“SpaceShipTwo, welcome back to space.”
Virgin Galactic’s commercial space-worthy aircraft, named Unity, left Earth yesterday morning before successfully gliding back down to California’s Mojave desert.
Pilots Dave Mackay and Mike Masucci flew the Virgin Galactic fifth-supersonic powered test flight with a working passenger aboard, chief astronaut instructor Beth Moses.
After taking off from a runway attached to the WhiteKnightTwo mothership, Unity then detached at 45,000 feet before its rocket motor ignited and the craft blasted into space.
There, at 55.85 miles above Earth, the crew viewed the black realms of space and experienced weightlessness.
The company have now released footage of the incredible feat of engineering:
SpaceShipTwo, welcome back to space 🚀 🌎 pic.twitter.com/5pboTQeRjI
— Virgin Galactic (@virgingalactic) February 23, 2019
If the company’s continued test flights all prove successful, customers will pay $250,000 for a trip to space, which from takeoff to landing will last about 90 minutes.
Passengers will experience a few minutes of weightless before the spacecraft begins its descent.
The company also shared a photo of Beth’s face as she looked at Earth from Space:
The face you make when you look back on Earth from space. Our Chief Astronaut Instructor, Beth Moses, is the 571st person to fly to space and the first woman to fly on board a commercial spaceship. pic.twitter.com/lBhK34Burk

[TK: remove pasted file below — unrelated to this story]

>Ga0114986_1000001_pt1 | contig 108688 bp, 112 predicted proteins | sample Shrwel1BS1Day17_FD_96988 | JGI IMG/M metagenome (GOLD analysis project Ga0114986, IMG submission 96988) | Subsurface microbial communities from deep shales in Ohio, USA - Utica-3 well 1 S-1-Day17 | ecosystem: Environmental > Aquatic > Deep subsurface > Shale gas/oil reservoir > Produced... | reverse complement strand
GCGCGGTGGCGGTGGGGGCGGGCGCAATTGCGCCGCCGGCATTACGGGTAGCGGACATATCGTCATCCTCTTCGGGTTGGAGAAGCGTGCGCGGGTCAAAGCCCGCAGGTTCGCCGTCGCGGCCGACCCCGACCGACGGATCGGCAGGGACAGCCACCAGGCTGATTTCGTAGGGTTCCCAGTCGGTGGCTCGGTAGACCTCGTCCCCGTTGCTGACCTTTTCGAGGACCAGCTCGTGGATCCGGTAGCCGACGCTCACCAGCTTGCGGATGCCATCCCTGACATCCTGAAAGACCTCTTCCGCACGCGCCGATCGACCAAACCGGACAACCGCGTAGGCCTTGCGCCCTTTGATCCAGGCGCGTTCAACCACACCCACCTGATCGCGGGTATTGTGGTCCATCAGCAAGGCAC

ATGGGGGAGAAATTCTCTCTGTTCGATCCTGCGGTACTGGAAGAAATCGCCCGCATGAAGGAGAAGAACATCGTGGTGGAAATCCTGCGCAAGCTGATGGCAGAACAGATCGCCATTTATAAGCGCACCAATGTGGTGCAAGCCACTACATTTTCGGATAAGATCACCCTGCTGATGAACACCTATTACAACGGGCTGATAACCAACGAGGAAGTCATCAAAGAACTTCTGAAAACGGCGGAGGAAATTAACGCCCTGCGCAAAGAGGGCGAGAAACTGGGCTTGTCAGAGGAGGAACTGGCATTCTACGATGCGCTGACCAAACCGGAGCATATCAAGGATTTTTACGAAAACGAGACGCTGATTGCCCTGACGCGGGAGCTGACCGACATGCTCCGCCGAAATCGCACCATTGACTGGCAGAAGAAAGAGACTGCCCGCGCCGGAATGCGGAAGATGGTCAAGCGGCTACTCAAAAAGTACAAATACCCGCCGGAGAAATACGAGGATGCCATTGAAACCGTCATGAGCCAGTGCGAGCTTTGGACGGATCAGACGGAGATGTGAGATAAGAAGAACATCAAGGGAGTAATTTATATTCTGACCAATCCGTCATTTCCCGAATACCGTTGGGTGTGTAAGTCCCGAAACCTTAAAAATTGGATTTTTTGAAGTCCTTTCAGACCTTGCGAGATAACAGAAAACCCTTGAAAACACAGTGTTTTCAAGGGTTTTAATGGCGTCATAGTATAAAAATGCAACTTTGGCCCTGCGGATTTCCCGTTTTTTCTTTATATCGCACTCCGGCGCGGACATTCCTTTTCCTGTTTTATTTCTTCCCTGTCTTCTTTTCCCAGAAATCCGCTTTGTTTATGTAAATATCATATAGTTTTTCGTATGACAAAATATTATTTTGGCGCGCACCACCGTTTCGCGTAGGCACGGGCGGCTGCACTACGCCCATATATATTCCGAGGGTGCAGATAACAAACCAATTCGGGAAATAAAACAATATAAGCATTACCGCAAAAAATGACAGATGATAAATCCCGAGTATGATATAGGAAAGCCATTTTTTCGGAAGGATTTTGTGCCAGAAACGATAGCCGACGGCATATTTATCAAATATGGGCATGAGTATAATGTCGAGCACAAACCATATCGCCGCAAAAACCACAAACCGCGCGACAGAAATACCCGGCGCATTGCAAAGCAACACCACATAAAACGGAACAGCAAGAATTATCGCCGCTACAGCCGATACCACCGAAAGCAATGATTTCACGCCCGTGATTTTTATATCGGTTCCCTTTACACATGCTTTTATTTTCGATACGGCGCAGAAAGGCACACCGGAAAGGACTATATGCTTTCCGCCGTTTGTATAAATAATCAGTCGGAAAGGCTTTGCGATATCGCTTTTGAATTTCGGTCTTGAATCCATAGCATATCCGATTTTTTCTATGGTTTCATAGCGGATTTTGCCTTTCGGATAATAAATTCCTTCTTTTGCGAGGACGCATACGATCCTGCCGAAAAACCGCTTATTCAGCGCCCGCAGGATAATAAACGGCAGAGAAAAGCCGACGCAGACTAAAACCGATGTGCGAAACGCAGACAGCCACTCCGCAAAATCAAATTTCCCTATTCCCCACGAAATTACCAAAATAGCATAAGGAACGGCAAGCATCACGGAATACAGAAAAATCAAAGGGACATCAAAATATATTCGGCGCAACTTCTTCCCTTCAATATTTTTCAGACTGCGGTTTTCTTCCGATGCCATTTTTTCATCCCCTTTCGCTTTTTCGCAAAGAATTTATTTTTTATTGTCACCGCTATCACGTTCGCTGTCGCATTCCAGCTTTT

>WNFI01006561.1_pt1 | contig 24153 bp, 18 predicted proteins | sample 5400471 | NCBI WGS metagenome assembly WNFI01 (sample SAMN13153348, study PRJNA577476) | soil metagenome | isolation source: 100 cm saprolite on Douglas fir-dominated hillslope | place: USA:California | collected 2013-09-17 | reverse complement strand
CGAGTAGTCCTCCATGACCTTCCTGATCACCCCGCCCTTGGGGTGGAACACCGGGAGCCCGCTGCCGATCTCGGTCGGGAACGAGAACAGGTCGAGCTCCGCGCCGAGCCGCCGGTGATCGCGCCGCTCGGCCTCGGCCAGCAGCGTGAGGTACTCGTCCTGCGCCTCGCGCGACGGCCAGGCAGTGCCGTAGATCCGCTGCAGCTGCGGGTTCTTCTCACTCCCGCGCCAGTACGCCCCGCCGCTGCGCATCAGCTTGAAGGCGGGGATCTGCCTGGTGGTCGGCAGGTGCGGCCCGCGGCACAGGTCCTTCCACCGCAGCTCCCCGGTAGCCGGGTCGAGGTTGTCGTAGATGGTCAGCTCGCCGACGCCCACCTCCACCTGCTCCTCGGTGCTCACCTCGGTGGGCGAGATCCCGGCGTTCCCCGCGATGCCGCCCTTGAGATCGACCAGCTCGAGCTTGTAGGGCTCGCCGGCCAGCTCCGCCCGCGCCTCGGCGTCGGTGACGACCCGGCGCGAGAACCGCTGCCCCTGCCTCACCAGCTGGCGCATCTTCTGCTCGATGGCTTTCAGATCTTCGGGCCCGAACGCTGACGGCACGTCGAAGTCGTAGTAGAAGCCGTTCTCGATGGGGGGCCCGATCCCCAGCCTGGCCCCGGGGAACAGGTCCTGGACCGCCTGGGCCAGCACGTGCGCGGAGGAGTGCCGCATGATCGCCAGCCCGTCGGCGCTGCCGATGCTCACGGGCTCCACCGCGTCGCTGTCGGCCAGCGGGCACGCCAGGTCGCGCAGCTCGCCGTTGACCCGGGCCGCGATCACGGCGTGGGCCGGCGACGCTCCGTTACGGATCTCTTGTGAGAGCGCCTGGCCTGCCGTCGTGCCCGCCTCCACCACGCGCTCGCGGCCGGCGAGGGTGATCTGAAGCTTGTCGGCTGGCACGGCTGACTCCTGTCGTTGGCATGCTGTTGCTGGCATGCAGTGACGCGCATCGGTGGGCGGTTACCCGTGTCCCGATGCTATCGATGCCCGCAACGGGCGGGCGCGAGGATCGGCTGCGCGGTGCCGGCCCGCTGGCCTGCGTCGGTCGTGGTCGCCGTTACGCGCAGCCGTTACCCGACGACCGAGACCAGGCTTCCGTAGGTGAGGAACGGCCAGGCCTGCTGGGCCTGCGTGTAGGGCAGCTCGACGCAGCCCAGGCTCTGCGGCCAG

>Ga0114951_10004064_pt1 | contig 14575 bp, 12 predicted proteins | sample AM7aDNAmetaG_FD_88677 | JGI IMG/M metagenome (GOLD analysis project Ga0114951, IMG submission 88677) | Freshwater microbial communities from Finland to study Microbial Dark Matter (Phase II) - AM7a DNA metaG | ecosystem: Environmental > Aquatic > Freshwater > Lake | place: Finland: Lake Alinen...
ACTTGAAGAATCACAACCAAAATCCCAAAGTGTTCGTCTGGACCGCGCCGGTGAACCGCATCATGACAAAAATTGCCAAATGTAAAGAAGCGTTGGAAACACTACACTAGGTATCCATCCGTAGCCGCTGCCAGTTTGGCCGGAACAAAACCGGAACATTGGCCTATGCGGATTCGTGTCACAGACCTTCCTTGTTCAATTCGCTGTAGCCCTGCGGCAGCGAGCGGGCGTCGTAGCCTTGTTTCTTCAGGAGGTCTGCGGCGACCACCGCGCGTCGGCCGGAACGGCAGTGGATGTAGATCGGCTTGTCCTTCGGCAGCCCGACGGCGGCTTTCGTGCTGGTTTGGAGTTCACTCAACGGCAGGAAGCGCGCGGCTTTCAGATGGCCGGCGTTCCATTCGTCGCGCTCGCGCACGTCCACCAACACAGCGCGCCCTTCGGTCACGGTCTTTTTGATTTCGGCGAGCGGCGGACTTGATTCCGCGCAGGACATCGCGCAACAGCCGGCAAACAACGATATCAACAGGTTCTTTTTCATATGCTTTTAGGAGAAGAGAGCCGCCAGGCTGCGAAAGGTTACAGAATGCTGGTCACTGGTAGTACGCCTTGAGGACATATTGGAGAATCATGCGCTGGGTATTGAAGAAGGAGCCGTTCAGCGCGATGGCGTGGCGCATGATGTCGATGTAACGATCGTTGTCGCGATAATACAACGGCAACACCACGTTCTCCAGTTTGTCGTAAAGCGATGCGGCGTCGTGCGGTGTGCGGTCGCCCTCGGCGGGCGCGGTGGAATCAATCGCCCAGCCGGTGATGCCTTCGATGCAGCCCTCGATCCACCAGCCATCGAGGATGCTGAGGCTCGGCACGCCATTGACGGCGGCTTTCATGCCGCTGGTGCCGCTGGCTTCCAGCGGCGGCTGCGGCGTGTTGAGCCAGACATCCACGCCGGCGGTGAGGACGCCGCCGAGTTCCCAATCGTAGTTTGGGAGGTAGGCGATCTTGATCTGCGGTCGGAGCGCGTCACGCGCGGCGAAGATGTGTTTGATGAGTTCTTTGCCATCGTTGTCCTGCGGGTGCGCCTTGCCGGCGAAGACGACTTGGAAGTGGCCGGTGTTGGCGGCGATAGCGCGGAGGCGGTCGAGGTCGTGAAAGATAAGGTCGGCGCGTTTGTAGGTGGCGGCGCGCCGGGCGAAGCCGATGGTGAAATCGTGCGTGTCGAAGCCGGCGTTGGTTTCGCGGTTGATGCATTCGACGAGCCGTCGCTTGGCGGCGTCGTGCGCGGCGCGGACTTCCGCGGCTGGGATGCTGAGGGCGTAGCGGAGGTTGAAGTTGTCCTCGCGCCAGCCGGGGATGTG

— Virgin Galactic (@virgingalactic) February 22, 2019
They proudly announced Moses is the 571st person to fly to space and the first woman to fly on board a commercial spaceship.
The spacecraft carried more weight than it ever has before, near the loads expected if it had a full load of passengers on board, the company added.
Virgin Galactic CEO, Richard Branson, says he’ll be flying to space on Unity this summer, all things well with the craft and the future tests.
The latest achievement took place less than a month after two Virgin Galactic pilots got their wings after they guided the VSS Unity to just over 51 miles above Earth in December.
It was the first time the company reached space.
Meanwhile, another aeronautic space tourism company called Blue Origin, owned by Amazon billionaire Jeff Bezos, plans to begin test flights with people aboard its New Shepard spacecraft later this year.
Looks like we’ve got another Space Race on our hands, people.
If you have a story you want to tell, share it with UNILAD via [email protected]